U.S. Statement at the Universal Periodic Review of Thailand
As prepared for delivery.
25th Session, May 11, 2016
The United States welcomes the Thai delegation.
The United States is troubled by the restrictions on the exercise of fundamental freedoms, including freedom of expression and peaceful assembly, since the May 2014 coup. In particular, we note our concern with the broad powers granted to the military under Article 44 of the interim constitution, including expanded internal policing responsibilities. The military has used these self-appointed authorities to ban some political and human rights-focused events and to arrest peaceful protestors. Over 1,400 cases have been initiated against civilians in military courts [that lack fair trial protections]. Prosecutions for lèse majesté and sedition have increased dramatically, with at least 36 lèse majesté convictions since the coup. Rules prohibiting campaigning on the constitution have contributed to self-censorship.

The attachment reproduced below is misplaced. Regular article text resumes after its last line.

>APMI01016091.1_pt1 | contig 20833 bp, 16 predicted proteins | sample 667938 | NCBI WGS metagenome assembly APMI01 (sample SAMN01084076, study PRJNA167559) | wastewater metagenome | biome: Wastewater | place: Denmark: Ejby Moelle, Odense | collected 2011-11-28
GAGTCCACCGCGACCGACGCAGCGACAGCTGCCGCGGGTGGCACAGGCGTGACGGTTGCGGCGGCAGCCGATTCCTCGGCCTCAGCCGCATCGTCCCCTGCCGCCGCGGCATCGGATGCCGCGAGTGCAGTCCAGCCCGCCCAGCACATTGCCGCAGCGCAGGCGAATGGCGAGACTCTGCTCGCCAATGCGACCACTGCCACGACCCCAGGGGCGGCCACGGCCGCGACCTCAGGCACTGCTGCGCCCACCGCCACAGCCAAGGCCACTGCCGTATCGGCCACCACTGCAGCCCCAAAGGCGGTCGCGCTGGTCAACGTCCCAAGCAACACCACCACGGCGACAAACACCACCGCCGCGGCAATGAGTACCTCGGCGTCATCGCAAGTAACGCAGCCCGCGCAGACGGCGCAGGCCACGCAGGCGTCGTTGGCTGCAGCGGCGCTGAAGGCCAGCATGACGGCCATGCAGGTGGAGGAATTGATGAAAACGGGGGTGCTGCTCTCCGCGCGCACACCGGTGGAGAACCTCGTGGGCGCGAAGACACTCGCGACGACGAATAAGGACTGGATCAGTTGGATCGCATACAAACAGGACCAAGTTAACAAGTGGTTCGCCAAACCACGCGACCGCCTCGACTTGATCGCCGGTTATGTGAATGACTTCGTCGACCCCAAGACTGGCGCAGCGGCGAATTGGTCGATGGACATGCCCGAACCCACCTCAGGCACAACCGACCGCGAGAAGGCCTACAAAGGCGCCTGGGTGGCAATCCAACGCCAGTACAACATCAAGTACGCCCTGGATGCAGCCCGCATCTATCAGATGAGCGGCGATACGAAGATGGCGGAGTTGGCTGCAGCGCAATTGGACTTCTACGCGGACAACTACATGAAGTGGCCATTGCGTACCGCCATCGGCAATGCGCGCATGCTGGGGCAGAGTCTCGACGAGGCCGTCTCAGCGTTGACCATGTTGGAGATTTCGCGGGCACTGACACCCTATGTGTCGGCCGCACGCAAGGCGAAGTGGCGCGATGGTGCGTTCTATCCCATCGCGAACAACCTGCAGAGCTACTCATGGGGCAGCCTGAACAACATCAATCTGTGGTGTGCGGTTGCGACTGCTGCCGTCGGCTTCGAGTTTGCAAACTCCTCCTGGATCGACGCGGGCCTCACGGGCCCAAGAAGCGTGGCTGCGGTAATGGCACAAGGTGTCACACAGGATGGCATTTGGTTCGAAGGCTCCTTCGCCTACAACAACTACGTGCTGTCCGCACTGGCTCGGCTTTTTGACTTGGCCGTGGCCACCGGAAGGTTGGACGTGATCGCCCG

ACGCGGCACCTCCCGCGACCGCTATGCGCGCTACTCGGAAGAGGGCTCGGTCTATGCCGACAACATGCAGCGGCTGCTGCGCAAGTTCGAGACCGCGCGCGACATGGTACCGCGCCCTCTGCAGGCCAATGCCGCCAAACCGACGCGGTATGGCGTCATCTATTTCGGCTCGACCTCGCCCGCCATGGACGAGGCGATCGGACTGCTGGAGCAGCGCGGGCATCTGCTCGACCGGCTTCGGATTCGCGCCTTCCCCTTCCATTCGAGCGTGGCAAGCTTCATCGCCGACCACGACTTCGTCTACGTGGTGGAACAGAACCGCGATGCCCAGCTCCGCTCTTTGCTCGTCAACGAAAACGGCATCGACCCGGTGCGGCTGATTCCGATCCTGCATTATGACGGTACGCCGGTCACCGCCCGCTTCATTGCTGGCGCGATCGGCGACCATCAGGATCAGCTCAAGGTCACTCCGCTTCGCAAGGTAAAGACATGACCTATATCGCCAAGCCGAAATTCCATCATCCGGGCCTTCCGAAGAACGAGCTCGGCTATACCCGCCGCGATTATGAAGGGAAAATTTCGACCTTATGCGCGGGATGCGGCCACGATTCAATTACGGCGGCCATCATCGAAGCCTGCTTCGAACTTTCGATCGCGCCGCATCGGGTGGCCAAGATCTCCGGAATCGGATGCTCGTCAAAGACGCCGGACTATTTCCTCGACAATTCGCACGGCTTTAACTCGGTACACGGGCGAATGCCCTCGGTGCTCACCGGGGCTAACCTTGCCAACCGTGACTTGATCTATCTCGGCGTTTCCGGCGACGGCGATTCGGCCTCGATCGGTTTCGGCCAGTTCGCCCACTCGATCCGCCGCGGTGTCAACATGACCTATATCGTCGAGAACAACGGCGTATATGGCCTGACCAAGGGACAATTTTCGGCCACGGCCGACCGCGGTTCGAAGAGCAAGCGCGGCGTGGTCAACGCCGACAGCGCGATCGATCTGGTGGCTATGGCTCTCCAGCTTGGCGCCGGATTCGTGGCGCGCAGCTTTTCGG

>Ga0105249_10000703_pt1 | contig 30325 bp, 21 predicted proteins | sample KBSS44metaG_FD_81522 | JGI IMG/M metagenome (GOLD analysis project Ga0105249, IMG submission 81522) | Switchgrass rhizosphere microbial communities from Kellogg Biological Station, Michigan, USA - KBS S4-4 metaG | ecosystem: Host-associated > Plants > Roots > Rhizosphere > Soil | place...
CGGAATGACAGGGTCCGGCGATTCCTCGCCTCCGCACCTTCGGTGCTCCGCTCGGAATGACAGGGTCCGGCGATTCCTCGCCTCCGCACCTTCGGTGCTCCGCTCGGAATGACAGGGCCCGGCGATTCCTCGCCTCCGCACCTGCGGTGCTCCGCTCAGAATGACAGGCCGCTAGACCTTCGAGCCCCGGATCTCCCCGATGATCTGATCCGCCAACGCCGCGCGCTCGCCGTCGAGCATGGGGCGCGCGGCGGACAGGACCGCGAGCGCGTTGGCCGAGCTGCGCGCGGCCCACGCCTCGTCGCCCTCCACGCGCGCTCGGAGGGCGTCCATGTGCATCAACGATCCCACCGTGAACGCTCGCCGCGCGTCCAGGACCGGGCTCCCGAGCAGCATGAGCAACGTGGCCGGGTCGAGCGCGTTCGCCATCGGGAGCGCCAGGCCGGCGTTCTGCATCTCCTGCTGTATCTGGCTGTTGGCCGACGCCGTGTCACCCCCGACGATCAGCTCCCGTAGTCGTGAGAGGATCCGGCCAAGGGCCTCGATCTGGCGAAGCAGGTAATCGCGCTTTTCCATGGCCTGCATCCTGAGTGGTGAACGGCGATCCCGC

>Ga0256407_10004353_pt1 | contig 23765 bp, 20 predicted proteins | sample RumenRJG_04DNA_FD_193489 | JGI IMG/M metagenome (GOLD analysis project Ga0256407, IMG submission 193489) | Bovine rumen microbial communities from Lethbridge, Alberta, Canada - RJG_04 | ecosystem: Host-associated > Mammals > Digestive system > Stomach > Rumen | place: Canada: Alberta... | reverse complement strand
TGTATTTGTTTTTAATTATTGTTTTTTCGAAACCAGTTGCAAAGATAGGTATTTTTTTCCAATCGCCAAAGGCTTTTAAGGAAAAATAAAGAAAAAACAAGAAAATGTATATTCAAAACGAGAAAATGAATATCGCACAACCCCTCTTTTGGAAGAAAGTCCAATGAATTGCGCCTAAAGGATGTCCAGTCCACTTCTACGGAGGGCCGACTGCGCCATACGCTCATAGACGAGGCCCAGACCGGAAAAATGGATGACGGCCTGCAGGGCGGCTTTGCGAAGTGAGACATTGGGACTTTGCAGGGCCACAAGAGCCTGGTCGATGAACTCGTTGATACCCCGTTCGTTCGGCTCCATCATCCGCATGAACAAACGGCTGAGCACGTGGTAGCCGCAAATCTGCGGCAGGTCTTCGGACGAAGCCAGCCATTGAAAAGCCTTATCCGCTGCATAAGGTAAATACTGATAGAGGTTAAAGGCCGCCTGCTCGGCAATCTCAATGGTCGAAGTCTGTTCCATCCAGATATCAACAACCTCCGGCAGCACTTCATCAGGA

We recommend that the Government of Thailand:
- Lift undue restrictions on the exercise of fundamental freedoms, particularly section 61of the referendum law and NCPO Order number 7/2557, to allow all Thai people to participate fully in the political reform processes, including efforts to produce a new constitution.
- Immediately return civilian prosecutions to civilian courts and rescind NCPO Order 3/2558 and 13/2559.
- Eliminate mandatory minimum sentences for lèse majesté